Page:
Puppies are just beginning to learn their way in the world, and a small amount of trepidation and anxiousness, particularly over new situations, is normal. However, a habitually frightened puppy who is unable to socialize or function in normal settings may have underlying emotional, mental or health problems that require veterinary assistance.
Puppy Scared Of Everything
Reasons why your puppy may be afraid of everything:
A puppy who is taken from its mother and siblings too soon may experience anxiety and have behavioral issues because he didn’t have an opportunity to learn these early skills from his littermates and mother. Pups often learn acceptable behaviors from brothers and sisters through play fighting, and they learn from their mother when to be wary of dangerous situations. A pup without this knowledge may be frightened until he becomes accustomed to learning these skills on his own.
Puppy Mill Puppy
A young dog produced by a puppy mill may have a variety of emotional and physical issues that cause him to be skittish and frightened. Puppy mill pups are often inbred, not socialized properly and may have undetected health problems. They are often reared in crowded, noisy conditions and don’t get the time or attention they need to become well-adjusted, which can make them wary of new situations.
Unfortunately, many puppies who behave in a scared manner are frightened because they were abused in the past. This can be prevalent in shelter and rescue dogs. These puppies need consistent love, care, and attention to help them overcome their past emotional trauma and learn to trust human beings again.
Just like people, some puppies have naturally anxious personalities. Your puppy may be frightened of other household animals, loud sounds or may suffer separation anxiety when you’re away. These pups may benefit from behavioral training and proper socialization to help them overcome their fears. In extreme cases, your vet may recommend an antidepressant or antianxiety medication to help relieve fears.
how To get a scared dog to trust you?
Puppies who are scared of people have often been through emotionally or physically traumatic situations. Puppies may be the product of puppy mills, or may have been in abusive situations. Pups who are abandoned by owners or are separated from their mothers too soon can suffer mental trauma that scares them and makes it difficult for them to bond with their human companions.
Scared puppies have to learn how to trust. This starts with you, as an owner, never yelling or physically reprimanding your dog. Puppies who cower, hide or exhibit nervous urination are demonstrating their fear. Gentle, patient interaction that is loving and consistent is vital to showing a puppy you won’t hurt him. Give the pup his own private space to retreat to with his own bedding, toys and bowls, and show physical affection if the puppy will let you.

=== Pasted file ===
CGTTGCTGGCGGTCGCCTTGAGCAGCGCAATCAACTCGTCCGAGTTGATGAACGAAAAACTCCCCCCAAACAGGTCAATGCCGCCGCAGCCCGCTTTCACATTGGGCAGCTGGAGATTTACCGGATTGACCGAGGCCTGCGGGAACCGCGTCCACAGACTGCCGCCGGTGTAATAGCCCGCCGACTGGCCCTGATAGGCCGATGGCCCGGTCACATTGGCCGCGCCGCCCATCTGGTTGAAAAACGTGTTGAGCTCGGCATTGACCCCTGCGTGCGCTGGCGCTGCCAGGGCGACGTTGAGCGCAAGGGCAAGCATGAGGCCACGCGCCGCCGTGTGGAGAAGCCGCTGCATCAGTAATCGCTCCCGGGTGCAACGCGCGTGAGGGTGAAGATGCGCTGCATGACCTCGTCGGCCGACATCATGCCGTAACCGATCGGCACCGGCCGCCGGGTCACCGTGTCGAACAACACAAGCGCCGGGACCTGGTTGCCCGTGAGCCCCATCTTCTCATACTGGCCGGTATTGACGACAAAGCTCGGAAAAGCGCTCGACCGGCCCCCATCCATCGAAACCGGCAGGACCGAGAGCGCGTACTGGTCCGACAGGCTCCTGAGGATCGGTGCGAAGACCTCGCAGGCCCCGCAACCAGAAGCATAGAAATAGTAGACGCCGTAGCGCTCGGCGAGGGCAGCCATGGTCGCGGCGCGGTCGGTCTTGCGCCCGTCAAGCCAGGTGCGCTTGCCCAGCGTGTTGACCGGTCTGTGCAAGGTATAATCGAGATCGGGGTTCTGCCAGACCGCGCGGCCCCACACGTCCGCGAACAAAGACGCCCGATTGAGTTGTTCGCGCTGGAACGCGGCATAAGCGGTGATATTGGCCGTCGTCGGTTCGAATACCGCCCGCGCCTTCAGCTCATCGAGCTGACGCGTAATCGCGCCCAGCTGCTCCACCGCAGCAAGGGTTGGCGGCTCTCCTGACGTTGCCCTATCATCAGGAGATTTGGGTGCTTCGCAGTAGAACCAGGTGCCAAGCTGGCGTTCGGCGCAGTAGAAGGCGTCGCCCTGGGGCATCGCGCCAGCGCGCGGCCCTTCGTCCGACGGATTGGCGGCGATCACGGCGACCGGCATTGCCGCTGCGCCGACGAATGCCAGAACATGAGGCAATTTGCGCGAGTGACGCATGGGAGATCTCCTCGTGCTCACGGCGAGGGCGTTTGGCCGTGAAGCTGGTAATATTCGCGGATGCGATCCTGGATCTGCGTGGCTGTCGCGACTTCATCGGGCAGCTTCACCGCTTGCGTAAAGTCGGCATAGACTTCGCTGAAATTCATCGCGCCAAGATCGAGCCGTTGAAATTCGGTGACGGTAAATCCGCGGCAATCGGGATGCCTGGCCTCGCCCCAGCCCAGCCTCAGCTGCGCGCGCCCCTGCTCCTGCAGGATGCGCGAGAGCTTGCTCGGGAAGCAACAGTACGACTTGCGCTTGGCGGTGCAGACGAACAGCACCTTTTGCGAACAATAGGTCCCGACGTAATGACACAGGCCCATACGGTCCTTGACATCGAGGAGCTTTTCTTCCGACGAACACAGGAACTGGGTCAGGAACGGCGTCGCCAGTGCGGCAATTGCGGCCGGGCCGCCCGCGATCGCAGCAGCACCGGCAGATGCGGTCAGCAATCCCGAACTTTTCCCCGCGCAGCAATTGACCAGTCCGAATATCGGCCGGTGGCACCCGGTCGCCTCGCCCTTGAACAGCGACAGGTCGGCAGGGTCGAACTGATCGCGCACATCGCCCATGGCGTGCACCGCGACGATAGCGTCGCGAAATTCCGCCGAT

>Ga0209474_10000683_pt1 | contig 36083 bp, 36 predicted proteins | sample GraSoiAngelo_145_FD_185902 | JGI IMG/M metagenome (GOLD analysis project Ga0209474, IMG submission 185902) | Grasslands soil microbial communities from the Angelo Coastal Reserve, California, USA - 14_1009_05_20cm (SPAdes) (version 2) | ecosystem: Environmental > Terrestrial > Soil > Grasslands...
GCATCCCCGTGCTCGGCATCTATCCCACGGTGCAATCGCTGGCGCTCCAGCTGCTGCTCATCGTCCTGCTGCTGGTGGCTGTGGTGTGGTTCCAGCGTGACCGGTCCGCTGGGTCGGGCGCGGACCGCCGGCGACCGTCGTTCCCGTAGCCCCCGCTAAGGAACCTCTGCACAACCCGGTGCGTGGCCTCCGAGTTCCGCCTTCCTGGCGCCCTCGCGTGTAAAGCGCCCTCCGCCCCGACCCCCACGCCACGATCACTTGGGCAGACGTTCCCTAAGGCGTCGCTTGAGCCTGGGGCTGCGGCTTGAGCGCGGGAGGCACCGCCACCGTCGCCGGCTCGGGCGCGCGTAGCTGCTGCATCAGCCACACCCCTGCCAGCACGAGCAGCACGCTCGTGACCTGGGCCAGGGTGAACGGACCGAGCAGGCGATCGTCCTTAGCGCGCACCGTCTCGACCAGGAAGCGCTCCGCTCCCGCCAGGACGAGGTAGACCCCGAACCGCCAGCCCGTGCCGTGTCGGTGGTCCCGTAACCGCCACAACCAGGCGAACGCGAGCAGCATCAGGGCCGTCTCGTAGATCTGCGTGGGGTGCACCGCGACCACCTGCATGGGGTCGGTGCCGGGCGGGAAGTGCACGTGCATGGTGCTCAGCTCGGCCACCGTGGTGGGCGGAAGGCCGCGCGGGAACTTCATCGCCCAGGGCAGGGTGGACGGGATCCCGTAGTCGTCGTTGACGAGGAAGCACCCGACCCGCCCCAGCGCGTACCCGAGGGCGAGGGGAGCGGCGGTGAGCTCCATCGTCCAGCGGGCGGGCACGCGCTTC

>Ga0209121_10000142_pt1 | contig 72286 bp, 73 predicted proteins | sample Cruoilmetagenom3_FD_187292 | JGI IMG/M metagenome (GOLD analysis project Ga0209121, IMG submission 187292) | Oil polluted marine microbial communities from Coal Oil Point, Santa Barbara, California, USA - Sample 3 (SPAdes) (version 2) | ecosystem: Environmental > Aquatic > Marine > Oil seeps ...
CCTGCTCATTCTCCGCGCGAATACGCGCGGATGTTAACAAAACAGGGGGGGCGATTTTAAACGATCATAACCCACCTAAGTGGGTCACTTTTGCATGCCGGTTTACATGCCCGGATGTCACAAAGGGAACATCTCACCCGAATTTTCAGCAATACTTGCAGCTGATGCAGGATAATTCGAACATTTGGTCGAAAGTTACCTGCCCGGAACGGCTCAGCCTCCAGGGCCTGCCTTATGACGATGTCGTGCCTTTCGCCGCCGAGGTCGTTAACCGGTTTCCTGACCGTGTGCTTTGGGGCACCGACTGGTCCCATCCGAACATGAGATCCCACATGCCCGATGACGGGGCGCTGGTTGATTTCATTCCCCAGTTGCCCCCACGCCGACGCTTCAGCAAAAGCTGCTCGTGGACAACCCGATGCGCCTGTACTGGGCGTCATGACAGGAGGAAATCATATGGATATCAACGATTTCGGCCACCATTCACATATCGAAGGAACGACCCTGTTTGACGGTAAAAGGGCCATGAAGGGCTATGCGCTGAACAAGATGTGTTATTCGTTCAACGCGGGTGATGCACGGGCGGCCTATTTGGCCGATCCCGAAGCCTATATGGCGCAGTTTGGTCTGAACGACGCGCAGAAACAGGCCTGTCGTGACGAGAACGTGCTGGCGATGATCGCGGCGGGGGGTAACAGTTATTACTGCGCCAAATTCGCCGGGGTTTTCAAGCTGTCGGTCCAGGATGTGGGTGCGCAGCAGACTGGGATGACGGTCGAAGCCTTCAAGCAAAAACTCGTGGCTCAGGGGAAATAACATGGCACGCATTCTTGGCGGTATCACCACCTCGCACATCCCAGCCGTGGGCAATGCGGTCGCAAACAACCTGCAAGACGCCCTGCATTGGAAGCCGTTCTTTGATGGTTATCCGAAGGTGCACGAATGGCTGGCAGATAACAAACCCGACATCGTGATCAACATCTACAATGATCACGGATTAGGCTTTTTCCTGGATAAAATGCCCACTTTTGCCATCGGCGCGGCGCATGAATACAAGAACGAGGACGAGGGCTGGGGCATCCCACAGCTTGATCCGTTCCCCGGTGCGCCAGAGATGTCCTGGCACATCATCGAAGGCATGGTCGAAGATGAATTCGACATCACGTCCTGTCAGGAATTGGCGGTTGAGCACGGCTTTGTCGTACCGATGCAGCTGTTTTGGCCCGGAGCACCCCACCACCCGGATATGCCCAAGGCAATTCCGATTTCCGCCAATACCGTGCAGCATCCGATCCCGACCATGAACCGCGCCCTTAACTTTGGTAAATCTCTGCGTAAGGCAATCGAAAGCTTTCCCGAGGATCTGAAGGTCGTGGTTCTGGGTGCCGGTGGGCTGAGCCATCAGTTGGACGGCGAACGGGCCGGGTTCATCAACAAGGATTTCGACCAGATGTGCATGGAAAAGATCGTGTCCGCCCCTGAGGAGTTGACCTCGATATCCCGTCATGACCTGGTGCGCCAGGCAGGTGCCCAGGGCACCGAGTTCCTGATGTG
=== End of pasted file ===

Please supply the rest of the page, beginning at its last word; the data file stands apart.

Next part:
Identify and Overcome Fears
Study your puppy to find common threads in fearful situations and look for ways to alleviate the fear sources where you can. For example, if your dog is afraid of loud noises, don’t run power tools around him; if he’s frightened when storms strike, put him in a covered kennel in an insulated part of the house with a chew toy to distract him. Some puppies outgrow common fears as they mature and become more confident.
Puppy training help
A puppy who is afraid of people likely has never been properly trained or socialized. Having these basic skills and knowledge gives the puppy the tools he needs to have positive and rewarding interactions with humans. Puppies want to please those who care for them, and understanding commands and expectations can help establish a bond and begin the rehabilitation process.
Reinforce Positive Interactions
Reward your puppy when he has a positive interaction with you or with other people. Give praise, use encouraging words and provide treats when the puppy is social and interactive. Use only gentle reprimands and reward your puppy every time he does something right. Don’t force your puppy into physical interaction or situations that make him afraid. Time is often one of the best rehabilitation tools.
Consult a Professional
A puppy who has suffered severe physical or emotional trauma may need the assistance of a professional to help with the rehabilitation process. Ask your vet for a recommendation to a canine behavioral specialist who may be able to provide you with one-on-one instruction and show you how to help your pup regain a normal and happy life.
Employ Dog-Friendly Help
Gradually introduce your puppy to calm, gentle animal lovers who can provide positive experiences. For example, invite a friend into your home to sit on the floor and hold a treat or toy, allowing the pup to approach without the fear of forced interaction. Slowly expand the number of people who interact with your pup and begin the socialization rehabilitation process. When your dog gets more confident, encourage interaction with larger groups until fear starts to dissipate.